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Damac, Inc. v. Whitler





Appeal from the Circuit Court of Cook County; the Hon. Joseph M. Wosik, Judge, presiding.


Plaintiffs and the class they represent are owners and operators of airplanes in Illinois. Plaintiffs-intervenors are retailers of aviation fuel in Illinois. This appeal is brought by the attorneys for plaintiffs and plaintiffs-intervenors to recover additional fees at the conclusion of this successful class action litigation.

The sole issue on appeal is whether the trial court abused its discretion in granting an amount of fees significantly lower than that sought by the two attorneys for the successful litigants. No appeal is taken from the judgment resolving the issues raised in the class action.

On May 15, 1978, plaintiffs, represented by Edward A. Berman, filed suit against defendants Illinois Department of Revenue and the Regional Transportation Authority (RTA), charging that defendants were imposing an unconstitutional tax on the purchase of aviation fuel. Shortly thereafter, plaintiffs-intervenors, represented by attorney Eugene T. Sherman, were permitted to intervene in the suit. The RTA was dismissed from the suit. Plaintiffs and plaintiffs-intervenors will be treated as one class since the cause proceeded in a manner common to both classes; therefore, hereafter, both will be referred to as plaintiffs.

On May 26, 1978, the trial court entered an order on plaintiffs' motion as follows: (1) a temporary injunction was issued enjoining the Director of Revenue from turning over any taxes collected on the purchase of aviation fuel; (2) two segregated interest-bearing funds would be established for the purpose of depositing moneys collected via the tax; and (3) all taxes collected would be impounded until the matter was resolved.

No questions of fact were raised, and the cause came before the court on the pleadings for resolution of the legal issues. Defendants filed a motion to dismiss the complaint and dissolve the injunction. The motions were argued and briefed by the parties. On June 6, 1979, the trial court entered an order in favor of plaintiffs. The tax was found to be violative of the Illinois and Federal constitutions and further collection was enjoined. The court also held that if the matter were appealed, then defendant Illinois Director of Revenue should continue to collect the tax and deposit the money in a special interest-bearing account until a final decision by the reviewing court.

A procedure to refund the tax money collected under the unconstitutional tax was established. The trial court retained jurisdiction of the matter during administration and disbursement of the funds. Defendants did not appeal the trial court's ruling.

On July 23, 1979, attorneys Sherman and Berman petitioned for an award of interim attorney fees of $25,000 each. On August 9, 1979, the court granted the petitions for the amount asked.

On September 13, 1979, the circuit court appointed Thomas Bridgman of Baker and McKenzie (trustee) to administer the funds and handle claims and other attendant matters. Attorney Kevin Forde was also appointed to assist the trustee in legal matters.

Agreements involving investment and control of the funds were reached with First National Bank of Chicago (escrowee). In February 1980, the trial court approved the trustee's plan for notice, distribution, receipt and review of the claims against the funds.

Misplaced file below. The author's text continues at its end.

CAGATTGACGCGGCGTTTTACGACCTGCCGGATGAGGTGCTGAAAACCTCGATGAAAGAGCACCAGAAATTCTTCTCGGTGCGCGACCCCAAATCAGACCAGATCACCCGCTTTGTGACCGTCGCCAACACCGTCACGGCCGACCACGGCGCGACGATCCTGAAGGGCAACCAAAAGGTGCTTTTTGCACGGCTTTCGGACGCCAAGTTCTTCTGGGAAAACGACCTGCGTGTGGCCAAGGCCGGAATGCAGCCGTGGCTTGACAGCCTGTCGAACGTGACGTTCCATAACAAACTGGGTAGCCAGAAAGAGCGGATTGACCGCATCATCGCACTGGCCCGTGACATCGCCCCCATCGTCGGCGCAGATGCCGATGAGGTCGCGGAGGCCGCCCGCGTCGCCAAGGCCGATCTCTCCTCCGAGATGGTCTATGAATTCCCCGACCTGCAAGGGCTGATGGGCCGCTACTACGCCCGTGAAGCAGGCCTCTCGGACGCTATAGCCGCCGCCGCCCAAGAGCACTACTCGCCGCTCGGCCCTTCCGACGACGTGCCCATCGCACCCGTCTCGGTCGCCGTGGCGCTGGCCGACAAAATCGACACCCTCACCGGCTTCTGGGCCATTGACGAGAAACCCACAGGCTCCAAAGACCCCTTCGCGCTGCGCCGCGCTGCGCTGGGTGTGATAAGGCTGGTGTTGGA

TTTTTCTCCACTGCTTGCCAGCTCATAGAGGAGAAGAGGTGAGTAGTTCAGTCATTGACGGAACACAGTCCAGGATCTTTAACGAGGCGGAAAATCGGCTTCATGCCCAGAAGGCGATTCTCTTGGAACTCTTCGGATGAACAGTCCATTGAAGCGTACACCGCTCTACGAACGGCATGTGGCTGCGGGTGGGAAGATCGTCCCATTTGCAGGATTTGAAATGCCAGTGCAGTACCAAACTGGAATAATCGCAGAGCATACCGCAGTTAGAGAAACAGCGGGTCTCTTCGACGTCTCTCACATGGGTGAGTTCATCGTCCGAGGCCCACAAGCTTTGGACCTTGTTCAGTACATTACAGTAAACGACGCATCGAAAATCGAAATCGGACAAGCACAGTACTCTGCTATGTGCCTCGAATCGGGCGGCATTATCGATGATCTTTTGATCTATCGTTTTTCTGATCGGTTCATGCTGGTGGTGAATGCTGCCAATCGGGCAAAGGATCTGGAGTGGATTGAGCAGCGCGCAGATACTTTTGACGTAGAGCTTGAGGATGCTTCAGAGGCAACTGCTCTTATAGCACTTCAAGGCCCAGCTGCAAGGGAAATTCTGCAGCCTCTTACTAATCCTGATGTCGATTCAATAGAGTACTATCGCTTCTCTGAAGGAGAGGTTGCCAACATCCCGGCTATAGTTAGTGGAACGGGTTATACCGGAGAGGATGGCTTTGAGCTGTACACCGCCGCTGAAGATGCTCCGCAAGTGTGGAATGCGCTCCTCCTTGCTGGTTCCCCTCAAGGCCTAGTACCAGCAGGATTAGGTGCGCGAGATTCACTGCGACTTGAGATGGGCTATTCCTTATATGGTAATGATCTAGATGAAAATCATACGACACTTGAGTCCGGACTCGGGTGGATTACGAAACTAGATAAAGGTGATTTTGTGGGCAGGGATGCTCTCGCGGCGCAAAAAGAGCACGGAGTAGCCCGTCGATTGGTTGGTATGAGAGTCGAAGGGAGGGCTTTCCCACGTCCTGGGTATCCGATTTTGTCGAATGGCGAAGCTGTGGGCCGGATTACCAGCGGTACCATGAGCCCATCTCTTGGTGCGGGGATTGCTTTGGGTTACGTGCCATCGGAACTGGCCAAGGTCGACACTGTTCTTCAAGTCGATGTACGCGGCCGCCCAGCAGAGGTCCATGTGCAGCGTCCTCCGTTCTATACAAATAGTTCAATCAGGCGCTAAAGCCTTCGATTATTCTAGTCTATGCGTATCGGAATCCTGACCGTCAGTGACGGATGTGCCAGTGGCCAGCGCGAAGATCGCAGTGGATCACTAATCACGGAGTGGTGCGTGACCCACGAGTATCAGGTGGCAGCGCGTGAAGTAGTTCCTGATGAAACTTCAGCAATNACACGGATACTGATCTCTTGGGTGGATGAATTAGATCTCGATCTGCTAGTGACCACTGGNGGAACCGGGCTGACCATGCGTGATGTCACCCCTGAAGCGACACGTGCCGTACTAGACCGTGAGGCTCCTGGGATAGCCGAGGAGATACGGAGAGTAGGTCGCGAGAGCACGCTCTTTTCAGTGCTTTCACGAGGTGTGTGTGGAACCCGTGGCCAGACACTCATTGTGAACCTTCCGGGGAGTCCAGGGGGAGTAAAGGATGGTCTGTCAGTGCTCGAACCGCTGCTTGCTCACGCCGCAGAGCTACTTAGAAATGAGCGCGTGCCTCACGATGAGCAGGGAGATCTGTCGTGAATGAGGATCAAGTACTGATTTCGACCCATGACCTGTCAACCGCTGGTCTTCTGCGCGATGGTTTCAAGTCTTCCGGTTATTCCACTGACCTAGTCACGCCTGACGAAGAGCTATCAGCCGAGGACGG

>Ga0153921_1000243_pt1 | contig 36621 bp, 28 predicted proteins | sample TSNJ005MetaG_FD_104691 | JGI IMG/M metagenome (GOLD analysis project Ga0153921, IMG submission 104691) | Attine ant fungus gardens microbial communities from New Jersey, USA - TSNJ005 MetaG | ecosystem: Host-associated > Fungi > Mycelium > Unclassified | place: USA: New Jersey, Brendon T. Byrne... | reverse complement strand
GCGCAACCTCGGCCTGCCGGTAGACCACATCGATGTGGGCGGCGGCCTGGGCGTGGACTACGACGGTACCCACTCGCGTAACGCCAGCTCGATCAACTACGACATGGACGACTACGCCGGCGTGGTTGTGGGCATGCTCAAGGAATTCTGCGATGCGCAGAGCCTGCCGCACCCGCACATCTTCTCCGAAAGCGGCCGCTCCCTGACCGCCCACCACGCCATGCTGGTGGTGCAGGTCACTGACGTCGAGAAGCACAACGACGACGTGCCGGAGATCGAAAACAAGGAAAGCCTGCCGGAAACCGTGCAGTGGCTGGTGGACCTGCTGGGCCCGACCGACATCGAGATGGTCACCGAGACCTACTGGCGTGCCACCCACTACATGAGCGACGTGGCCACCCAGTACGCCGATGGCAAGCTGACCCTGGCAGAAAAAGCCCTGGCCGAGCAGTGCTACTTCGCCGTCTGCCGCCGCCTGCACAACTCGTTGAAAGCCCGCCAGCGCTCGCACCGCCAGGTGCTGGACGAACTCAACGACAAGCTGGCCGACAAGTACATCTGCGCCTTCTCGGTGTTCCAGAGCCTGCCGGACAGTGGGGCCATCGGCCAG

On September 5 and 8, 1980, attorneys Berman and Sherman, respectively, filed "final" petitions for attorney fees. On November 7, 1980, the trial court entered an order on the petitions for final attorney fees as follows: Sherman was awarded $73,596.40 less $25,000 already received as interim fees; Berman was awarded $76,859.16 less $25,000 already paid as interim fees. In November 1981, attorneys Berman and Sherman filed petitions for additional fees. Berman sought $8,700 and Sherman sought $8,250. On January 21, 1982, the trial court awarded them $2,046 and $1,000, respectively. It is from that order that this appeal was brought.

Attorneys Berman and Sherman contend that the trial court's reduction of their fee petitions was an abuse of discretion because as attorneys for the plaintiff class they had a duty to the class which was different from that of the trustee. They argue that the trial court misapprehended their function and mistakenly assumed that appointment of the trustee ended their responsibility to the plaintiff class. They make additional arguments and cite support for their position that they had a special fiduciary relationship to the plaintiff class and were thus bound to participate in the matter until the trustee's work was completed and the accounts closed.

Our supreme court has said that the amount of fees awarded in cases such as this is within the discretion of the trial court. (Leader v. Cullerton (1976), 62 Ill.2d 483, 488, 343 N.E.2d 897, 900.) In a class action, the fee is not the result of a voluntary agreement between the attorney and his client. Rather, the fee is an amount taken by order of the court from money that belongs to others, and the amount is dependent upon the exercise of the court's sound discretion. Fiorito v. Jones (1978), 72 Ill.2d 73, 87-88, 377 N.E.2d 1019, 1025.

In Fiorito v. Jones, our supreme court quoted Leader v. Cullerton in defining the criteria for determining proper fees in class actions. That criteria is summarized as follows: (1) the total number of hours expended which benefited the class; (2) the manner in which the time was expended; (3) by whom; (4) whether the expended time benefited the class (hours which do not benefit the class are disallowed); (5) the court's own knowledge, experience and expertise as to whether the time spent and the acts performed were reasonable as compared with other attorneys performing ...

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